Friday, November 5, 2010
Orpheus and Eurydice: Love in the Land of the Dead
One of the most popular Greek myths is the story of Orpheus,the musician, and Eurydice. He falls madly in love with her, but she dies after getting stung by a poisonous bee. Crazed by grief, Orpheus incites the pity of the gods who agree to restore her to life. Hermes, the messenger God, takes Orpheus to the land of Hades to recover his bride. The one stipulation is this: do not look behind to see if she is there until you have reached the sunny side of earth. It seemed like a reasonable request at the time.
Rainer Maria Rilke wrote a series of sonnets based on Orpheus. His language is incredible; he writes lines like "You are lonely, my friend....How can fingers point out a smell?-Yet of the dark forces that lurk at our side, you feel many...you know the dead, and you shrink away from the magic spell." What does this mean? Did Eurydice become more desirable as she seemed less attainable? When she no longer was the wife he came home to every day, did she become larger than life? Did he obsess over her love? Did he wonder if she had ever loved him or were all those words, all those letters a lie? Did his life become meaningless unless he found a way to bring her back by his side?
Orpheus is often portrayed as a man who truly loved his woman, one who would go to the ends of the earth for her. And of course he did. Orpheus could not survive without his Eurydice, and the gods took pity on his burden. Have you ever felt the same kind of love? Have you ever felt that you could not make one more step unless you knew that this person, this love object, was somehow ready to meet you and share those feelings with you? Did the pain just wrench at your heart until you lost the will to live? Did you find your whole being shrinking away because that person was gone from your life? Where could you go, what could you do to win them back?
We all confront the land of the dead when we fall in love. It is not morbid or unhappy. It becomes the parallel to the joy you feel. The libations of the dead keep you drinking until you see the emptiness that your love has become. But that doesn't mean that it is gone. Nor does it mean that it can't be saved. It just means it will have to fight for survival.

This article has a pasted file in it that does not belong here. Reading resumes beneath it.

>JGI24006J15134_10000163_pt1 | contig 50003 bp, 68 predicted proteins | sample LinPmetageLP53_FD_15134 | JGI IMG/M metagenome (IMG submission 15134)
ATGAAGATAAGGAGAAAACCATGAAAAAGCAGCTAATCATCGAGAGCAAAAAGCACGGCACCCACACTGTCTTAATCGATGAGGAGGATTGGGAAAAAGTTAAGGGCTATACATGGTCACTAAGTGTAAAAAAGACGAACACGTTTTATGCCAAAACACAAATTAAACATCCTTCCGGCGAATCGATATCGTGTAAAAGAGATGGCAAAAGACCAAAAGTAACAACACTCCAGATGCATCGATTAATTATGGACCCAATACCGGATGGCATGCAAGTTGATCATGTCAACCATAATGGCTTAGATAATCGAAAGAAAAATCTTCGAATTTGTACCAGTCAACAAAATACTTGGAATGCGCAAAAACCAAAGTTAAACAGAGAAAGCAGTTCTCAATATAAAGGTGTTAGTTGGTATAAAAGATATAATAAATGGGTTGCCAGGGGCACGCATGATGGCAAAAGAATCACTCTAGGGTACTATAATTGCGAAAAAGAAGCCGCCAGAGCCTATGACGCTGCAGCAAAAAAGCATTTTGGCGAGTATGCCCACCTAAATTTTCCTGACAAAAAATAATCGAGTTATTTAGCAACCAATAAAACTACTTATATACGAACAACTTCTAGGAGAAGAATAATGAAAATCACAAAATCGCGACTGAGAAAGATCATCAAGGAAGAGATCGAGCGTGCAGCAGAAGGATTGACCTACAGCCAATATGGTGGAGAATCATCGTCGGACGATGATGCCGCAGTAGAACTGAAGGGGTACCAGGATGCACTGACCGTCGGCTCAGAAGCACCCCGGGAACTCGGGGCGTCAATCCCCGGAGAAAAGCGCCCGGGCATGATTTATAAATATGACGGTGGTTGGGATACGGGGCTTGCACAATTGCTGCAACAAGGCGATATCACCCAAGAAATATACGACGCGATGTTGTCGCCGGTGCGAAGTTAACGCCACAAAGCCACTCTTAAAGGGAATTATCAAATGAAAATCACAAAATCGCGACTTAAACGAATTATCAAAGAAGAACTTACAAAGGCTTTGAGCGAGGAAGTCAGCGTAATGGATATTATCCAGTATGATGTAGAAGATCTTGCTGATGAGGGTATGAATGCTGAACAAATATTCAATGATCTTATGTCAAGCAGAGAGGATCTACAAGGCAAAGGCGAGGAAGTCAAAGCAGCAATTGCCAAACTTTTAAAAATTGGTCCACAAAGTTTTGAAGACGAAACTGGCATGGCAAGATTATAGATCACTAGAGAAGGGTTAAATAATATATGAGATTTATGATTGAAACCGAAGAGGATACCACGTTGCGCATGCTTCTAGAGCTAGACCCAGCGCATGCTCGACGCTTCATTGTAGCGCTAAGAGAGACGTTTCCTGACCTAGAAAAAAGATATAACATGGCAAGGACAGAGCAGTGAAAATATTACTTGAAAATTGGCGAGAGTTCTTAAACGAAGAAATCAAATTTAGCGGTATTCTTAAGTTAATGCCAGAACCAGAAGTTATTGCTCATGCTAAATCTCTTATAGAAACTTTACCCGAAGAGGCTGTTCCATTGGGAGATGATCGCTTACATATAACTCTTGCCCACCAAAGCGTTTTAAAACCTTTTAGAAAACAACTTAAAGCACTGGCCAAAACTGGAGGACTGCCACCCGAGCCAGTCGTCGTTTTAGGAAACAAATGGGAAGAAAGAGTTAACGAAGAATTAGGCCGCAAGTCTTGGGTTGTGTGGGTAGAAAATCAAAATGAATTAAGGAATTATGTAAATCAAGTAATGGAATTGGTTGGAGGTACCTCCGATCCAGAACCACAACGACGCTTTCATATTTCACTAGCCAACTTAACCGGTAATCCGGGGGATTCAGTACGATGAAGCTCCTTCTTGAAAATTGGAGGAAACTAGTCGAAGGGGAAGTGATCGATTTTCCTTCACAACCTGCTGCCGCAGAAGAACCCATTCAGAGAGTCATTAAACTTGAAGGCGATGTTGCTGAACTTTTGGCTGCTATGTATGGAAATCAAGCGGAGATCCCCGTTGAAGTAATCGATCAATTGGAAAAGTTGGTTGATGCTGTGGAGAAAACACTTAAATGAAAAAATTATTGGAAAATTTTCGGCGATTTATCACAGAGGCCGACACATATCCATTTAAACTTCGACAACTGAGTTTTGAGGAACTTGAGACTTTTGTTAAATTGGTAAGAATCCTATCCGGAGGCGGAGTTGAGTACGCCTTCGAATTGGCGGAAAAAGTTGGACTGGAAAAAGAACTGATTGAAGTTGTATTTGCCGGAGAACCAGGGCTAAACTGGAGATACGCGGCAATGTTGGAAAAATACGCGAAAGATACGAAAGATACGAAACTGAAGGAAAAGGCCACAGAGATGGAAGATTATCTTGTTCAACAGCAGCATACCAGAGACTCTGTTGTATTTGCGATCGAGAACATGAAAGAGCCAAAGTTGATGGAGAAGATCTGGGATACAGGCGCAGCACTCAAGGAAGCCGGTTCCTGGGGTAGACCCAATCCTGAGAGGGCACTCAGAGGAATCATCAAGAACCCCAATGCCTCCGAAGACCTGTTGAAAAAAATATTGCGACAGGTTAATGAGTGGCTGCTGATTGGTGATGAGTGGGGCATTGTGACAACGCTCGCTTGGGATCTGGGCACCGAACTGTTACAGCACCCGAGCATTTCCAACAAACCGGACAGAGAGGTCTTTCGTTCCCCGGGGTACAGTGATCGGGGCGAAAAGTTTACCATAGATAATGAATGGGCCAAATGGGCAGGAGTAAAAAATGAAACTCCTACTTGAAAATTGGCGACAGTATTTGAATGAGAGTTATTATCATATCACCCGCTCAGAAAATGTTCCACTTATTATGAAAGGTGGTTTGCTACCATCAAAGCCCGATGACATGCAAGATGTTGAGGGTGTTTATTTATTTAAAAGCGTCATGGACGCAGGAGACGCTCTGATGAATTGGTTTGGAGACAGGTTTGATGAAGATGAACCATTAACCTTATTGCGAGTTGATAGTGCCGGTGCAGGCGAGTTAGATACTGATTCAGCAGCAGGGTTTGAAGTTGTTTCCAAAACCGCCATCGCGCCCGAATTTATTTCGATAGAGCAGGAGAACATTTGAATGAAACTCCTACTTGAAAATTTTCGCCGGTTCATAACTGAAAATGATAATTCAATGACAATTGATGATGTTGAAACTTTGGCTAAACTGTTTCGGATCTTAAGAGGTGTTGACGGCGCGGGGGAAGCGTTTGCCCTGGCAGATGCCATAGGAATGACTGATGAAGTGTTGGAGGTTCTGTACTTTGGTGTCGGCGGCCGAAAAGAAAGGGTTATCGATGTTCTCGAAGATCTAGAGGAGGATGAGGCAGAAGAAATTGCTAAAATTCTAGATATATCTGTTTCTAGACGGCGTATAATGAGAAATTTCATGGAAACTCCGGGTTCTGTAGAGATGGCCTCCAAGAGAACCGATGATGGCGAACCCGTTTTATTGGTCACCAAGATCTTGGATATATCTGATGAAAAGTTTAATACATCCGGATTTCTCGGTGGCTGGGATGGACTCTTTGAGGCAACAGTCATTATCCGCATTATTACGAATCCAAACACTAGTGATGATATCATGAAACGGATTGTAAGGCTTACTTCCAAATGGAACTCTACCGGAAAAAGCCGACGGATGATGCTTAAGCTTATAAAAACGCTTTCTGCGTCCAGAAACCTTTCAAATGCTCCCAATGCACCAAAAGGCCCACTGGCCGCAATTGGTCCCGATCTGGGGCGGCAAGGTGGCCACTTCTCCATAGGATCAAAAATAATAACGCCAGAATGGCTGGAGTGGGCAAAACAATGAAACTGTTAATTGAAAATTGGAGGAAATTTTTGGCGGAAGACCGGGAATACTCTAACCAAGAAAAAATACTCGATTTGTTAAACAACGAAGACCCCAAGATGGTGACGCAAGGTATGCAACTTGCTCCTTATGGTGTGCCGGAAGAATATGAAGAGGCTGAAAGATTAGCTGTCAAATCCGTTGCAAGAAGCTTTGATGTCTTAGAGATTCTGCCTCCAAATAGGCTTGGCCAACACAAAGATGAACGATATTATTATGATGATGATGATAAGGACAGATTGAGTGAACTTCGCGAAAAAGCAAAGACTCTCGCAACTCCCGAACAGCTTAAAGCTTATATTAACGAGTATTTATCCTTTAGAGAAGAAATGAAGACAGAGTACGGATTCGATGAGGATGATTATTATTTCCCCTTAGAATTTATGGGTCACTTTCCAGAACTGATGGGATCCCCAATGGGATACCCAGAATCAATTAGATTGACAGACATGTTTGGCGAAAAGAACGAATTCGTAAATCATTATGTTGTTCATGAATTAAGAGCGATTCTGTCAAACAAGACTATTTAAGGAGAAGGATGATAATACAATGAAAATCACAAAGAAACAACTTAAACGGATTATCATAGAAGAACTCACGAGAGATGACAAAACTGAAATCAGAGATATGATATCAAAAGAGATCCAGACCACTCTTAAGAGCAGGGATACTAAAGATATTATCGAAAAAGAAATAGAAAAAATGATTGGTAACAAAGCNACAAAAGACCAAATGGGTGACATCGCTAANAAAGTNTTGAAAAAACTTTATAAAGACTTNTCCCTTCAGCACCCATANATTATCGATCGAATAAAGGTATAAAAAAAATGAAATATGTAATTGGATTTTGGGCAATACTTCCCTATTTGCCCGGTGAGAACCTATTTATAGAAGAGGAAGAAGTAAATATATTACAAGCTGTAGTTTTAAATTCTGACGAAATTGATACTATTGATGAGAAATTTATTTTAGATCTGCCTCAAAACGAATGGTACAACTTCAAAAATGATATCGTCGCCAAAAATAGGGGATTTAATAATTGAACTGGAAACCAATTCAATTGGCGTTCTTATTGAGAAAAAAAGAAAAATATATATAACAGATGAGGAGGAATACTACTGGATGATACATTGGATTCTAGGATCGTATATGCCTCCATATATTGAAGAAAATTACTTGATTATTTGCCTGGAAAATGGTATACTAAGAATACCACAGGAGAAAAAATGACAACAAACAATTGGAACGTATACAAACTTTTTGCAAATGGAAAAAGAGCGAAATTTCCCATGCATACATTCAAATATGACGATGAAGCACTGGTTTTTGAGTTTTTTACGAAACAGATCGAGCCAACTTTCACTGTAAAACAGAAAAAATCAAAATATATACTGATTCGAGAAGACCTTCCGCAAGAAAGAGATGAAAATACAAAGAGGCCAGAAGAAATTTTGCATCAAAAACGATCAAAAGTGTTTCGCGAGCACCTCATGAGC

Orpheus was determined to win Eurydice back. But how can one live with a woman who has lived in the land of the dead. What training in post-traumatic stress would Orpheus have to learn? Eurydice has seen things that the living cannot know. How can she be the happy girl that he once loved? She has been scarred, embattled; she has seen the dead in all their shapes and forms. What can she communicate to Orpheus that he would really want to share? How can the dead come to life and stay alive?
Orpheus died soon after he lost his wife. He made an enemy of a god and was struck by countless arrows. Many couples experience such a phenomenon: one dies and the other follows, usually from grief." Killing too is a form of our ancient wandering affliction, says Rilke. What tightens into survival is already inert. Here, in the realm of decline...be the crystal cup that shattered even as it rang." Do we rejoice in the love that burned brightly, just as Orpheus did for his brief time with his beloved? What do we mourn when the love sinks down into the earth, the loss of the person, the loss of the love or the loss of the person we once loved and no longer do? Rilke sees hope for his Orpheus, even when the myth does not. When he tries to comfort him, he is really telling us that love will always be there, even when it comes in the form we least want. Consider his final words:" And if the earthly no longer knows your name, whisper to the silent earth: I'm flowing. To the flashing water, say: I am." The death of our love is not the death of life. There is no such thing. Even in the paths of the dead, our lives will always go on.